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Anne Laurent’s understanding of what residents are looking for in code enforcement for property maintenance has evolved during the 12 months she has been director of the Community and Economic Development Department.
“When people asked for more proactive code enforcement they really wanted property maintenance standards. And that’s two different things,” Laurent said. “And we don’t currently have property maintenance standards beyond weeds, rubbish, structural failure and parking inoperable vehicles.”
A large number of complaints coming to CEDD have to do with exterior maintenance: loose siding or roofing materials, holes in exterior walls, broken or missing windows, fences in disrepair and houses perpetually under construction.
The current code addresses none of those issues. So CEDD staff is proposing the county adopt sections 301 and 304 of the 2009 International Property Maintenance Code (IMPC) regarding exterior maintenance standards.
Section 301 governs minimum conditions and the responsibilities of homeowners for maintenance of structures, equipment and exterior property.
Section 304 states the exterior of a structure shall be maintained in good repair, structurally sound and sanitary so not to pose a threat to the public health safety or welfare.
“Part of the simplification is we’re not trying to draft unique language where we’re debating one word or the other. We’re trying to use tried and true language,” Laurent said.
“And we’re not taking on the whole book. We’re just taking on one section of it. We’re trying to keep this focused on what we think will address the majority of what people want us to do something about.”
Other common complaints concern repeat offenders, perpetual construction projects or absent property owners.
Staff is proposing that repeat offenders face stiffer fines and that the county refuse to extend building permits if little or no progress is being made.
Staff is also urging the adoption of a Vacant Property Ordinance, requiring property owners to register their property as vacant with the county and provide detailed contact information. The county would advise the property owner of their continued responsibility to maintain and secure the property and keep a current list of vacant properties so they can be monitored as needed by Code Enforcement, the Police Department, Fire Department or Department of Public Utilities.
Council will also be asked to review the violation notice process.
Courtesy notices are delivered when there is a complaint or identified code violation. The current code calls for a minimum of two days for the property owner to rectify the situation, but CEDD typically allows one week to 30 days. An extension is provided with good reason when progress is being made. Two and three courtesy notices are typically delivered before a citation is issued.
Correcting a violation by issuing a citation is a lengthy process that can take a year to work its way through the court system.
Of the 223 cases in 2012, 87 percent were corrected without citation. Three cases were cited and sent to the Municipal Court. Several cases are unresolved due to vacant or abandoned properties and generate multiple complaints.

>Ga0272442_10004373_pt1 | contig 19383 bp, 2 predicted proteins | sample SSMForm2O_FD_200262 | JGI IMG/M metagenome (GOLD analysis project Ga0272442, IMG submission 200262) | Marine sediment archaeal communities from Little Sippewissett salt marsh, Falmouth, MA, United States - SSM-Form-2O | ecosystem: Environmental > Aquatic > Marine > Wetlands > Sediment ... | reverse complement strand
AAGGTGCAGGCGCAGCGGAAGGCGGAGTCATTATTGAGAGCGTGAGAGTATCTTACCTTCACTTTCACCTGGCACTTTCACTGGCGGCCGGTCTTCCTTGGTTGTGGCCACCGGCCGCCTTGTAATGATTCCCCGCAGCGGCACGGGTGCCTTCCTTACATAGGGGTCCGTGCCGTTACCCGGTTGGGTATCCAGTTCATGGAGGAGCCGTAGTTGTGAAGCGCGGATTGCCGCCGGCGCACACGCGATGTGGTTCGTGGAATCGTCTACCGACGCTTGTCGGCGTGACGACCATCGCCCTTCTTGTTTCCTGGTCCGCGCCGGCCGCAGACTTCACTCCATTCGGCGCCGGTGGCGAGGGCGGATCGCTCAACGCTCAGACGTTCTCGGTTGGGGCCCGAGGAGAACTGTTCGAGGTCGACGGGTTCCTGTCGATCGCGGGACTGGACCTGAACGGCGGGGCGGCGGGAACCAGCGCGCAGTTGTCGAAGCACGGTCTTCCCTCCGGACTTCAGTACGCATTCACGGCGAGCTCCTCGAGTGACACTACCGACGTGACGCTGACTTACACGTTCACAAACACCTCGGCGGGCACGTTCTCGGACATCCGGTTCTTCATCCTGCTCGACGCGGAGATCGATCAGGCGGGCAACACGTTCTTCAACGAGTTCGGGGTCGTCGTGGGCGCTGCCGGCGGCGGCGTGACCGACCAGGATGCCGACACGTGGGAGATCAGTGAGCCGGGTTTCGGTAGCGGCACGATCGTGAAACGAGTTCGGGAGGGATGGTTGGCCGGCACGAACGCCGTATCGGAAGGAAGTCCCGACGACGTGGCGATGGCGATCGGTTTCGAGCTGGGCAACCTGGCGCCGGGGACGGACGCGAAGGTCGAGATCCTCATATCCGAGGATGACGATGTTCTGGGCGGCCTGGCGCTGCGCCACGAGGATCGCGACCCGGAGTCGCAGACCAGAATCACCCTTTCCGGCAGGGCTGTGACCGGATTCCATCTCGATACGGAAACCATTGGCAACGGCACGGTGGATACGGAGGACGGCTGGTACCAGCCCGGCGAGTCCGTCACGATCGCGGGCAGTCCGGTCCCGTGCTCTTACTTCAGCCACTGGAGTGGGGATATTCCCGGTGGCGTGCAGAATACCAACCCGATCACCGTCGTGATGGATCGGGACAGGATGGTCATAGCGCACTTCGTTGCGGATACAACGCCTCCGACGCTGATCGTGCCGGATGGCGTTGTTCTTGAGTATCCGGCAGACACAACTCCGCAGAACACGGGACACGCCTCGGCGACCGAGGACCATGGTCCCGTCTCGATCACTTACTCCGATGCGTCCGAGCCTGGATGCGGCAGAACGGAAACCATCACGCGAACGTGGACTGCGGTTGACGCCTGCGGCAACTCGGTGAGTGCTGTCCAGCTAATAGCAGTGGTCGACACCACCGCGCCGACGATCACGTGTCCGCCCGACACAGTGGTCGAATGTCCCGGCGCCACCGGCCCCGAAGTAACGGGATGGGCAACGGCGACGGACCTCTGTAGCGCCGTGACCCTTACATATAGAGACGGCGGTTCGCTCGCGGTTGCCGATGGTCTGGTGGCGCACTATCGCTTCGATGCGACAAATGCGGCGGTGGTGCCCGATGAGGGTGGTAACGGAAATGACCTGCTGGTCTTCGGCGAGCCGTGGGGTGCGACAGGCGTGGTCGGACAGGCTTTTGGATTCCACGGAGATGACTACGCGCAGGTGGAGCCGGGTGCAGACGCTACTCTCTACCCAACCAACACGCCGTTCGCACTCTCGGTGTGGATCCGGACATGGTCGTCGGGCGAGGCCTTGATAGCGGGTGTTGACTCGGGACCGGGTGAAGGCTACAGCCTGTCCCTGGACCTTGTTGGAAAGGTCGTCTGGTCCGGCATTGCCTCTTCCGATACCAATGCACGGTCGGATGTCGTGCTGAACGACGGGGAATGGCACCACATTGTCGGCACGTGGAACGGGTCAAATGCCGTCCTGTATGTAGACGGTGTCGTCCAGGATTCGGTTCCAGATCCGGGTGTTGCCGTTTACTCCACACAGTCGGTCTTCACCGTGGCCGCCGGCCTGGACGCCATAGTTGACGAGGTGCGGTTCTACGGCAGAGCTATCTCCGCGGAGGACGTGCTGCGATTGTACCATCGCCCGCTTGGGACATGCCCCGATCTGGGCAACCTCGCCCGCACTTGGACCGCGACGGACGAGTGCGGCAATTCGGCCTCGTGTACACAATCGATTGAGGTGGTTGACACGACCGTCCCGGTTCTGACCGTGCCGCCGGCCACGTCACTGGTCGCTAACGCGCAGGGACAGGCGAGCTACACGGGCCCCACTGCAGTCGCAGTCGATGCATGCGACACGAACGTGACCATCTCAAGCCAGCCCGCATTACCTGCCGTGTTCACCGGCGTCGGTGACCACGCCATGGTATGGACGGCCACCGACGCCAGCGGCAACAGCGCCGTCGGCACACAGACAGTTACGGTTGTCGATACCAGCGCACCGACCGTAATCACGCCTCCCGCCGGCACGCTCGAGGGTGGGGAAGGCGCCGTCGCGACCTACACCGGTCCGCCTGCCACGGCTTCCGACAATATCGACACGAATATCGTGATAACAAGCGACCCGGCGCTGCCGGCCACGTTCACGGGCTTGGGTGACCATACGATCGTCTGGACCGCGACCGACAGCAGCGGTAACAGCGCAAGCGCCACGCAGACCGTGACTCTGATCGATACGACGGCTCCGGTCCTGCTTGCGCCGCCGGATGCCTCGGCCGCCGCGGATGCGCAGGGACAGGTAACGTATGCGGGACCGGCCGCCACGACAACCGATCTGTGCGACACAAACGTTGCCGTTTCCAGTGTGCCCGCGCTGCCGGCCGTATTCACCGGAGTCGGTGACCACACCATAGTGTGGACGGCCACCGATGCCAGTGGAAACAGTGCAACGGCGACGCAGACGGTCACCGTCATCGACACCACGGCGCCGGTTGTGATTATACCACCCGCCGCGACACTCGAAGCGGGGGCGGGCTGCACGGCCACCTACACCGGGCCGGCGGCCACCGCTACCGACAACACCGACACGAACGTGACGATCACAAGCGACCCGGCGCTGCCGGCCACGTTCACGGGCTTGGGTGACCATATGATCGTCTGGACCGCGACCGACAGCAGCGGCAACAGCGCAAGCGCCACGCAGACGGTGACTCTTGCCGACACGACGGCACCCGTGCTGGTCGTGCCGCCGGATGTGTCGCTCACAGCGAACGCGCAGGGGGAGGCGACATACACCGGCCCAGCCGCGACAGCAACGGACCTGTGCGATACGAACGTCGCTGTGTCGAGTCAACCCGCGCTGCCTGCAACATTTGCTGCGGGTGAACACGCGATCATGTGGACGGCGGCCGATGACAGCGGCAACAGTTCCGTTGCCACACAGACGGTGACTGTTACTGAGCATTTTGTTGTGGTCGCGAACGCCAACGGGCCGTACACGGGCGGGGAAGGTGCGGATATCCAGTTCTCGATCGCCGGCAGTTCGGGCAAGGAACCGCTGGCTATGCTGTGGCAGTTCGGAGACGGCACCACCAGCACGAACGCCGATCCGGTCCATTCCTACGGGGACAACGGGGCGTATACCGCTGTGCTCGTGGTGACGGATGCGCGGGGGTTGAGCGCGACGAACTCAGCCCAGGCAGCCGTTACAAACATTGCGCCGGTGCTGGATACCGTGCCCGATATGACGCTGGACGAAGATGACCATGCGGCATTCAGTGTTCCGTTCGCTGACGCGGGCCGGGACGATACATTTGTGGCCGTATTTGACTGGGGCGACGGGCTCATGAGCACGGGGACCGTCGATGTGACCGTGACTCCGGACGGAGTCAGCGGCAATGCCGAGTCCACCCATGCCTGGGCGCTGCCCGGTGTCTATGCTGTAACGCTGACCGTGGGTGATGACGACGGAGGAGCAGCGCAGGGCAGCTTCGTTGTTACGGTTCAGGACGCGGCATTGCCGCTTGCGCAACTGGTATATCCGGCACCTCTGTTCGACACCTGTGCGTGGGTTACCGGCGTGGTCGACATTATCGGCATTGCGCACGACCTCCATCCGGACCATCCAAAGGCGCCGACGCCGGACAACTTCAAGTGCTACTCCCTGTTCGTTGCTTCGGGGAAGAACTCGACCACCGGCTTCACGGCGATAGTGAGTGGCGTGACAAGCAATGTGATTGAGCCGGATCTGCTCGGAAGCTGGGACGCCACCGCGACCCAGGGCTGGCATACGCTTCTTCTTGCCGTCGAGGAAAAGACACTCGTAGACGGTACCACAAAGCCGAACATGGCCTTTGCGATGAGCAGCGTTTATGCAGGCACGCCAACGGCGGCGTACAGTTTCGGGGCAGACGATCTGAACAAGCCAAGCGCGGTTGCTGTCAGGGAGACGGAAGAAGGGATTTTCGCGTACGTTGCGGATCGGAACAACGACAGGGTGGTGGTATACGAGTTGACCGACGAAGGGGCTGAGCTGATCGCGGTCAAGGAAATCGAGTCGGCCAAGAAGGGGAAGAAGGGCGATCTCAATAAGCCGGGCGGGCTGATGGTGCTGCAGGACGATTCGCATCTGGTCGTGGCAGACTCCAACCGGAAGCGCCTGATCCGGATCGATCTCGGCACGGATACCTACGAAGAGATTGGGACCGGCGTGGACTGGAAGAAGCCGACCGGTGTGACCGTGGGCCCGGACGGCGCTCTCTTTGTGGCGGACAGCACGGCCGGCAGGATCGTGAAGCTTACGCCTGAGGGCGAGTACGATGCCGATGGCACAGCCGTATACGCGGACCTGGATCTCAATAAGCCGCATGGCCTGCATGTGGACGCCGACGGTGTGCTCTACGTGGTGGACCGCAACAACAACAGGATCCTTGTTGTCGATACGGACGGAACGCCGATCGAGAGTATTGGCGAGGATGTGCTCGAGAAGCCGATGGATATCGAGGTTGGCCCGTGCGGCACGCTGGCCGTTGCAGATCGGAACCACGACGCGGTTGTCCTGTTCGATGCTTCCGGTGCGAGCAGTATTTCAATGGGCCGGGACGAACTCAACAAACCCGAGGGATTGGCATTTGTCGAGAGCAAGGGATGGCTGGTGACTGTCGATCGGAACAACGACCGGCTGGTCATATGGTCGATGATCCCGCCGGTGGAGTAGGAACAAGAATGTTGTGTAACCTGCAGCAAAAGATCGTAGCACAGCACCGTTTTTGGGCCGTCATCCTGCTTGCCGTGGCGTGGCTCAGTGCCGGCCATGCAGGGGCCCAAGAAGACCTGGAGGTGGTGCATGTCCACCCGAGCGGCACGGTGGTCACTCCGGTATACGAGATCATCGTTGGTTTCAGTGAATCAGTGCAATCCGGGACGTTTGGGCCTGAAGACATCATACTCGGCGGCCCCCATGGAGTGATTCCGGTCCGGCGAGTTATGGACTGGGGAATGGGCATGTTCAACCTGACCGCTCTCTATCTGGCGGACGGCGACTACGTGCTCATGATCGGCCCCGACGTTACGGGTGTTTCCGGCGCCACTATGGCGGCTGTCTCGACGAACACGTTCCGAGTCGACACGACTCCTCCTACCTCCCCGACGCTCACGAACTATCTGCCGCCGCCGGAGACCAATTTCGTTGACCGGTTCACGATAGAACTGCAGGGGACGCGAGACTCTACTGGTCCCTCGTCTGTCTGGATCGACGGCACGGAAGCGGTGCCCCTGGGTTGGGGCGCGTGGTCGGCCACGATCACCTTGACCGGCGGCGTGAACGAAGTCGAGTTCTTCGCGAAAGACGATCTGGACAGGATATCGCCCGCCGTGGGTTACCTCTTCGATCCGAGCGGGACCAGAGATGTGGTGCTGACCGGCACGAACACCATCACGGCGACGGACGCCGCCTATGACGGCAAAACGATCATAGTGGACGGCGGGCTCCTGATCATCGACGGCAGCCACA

“Part of the concern about enforcing property maintenance is we have to have the same policy for everybody. And that’s great when you’re the person trying to sell your house and there’s a property in disrepair and you want them to fix it up,” Laurent said. “But if that person doesn’t have the means to do it, then it becomes a hardship story and how can you impose more hardship on someone like that?”
CEDD is looking for ways to partner with groups such as churches, social service groups and neighborhood associations to help those physically or financially unable to come into compliance.
Laurent and Housing Manager Paul Andrus will also present council with some housing initiatives Tuesday, which Laurent believes go hand-in-hand with code enforcement.
“One reason we need different types of housing is so if somebody’s in a home that they can’t maintain any more, then there’s another housing choice in the community for them to transition to,” Laurent said.
Staff will also ask council to consider assistance programs for housing rehabilitation.
Laurent admits previous efforts at reforming the code have failed, and that taking action may not be easy.
”Property maintenance can be a controversial topic. People are going to have strong opinions either way,” Laurent said. “Our customers in the county are asking us to get involved in these things, but before we go down some roads, we want to get a sense of what council is supportive of.”
Tuesday’s council meeting is a work session, so no decisions will be made. Staff is hoping to receive guidance as to whether to draft an ordinance with more comprehensive standards or not. The meeting is at 7 p.m. at White Rock Fire Station No. 3.
Council’s first Friday afternoon meeting was dedicated to reviewing a new Airport Master Plan. The proposal was adopted by a 6-0 vote, with Councilor Rick Reiss away on travel.
The Federal Aviation Administration recommends that master plans be updated every seven to 10 years. The Los Alamos County Airport plan has not been updated since 1994.
Read more about the airport plan in Tuesday’s Los Alamos Monitor.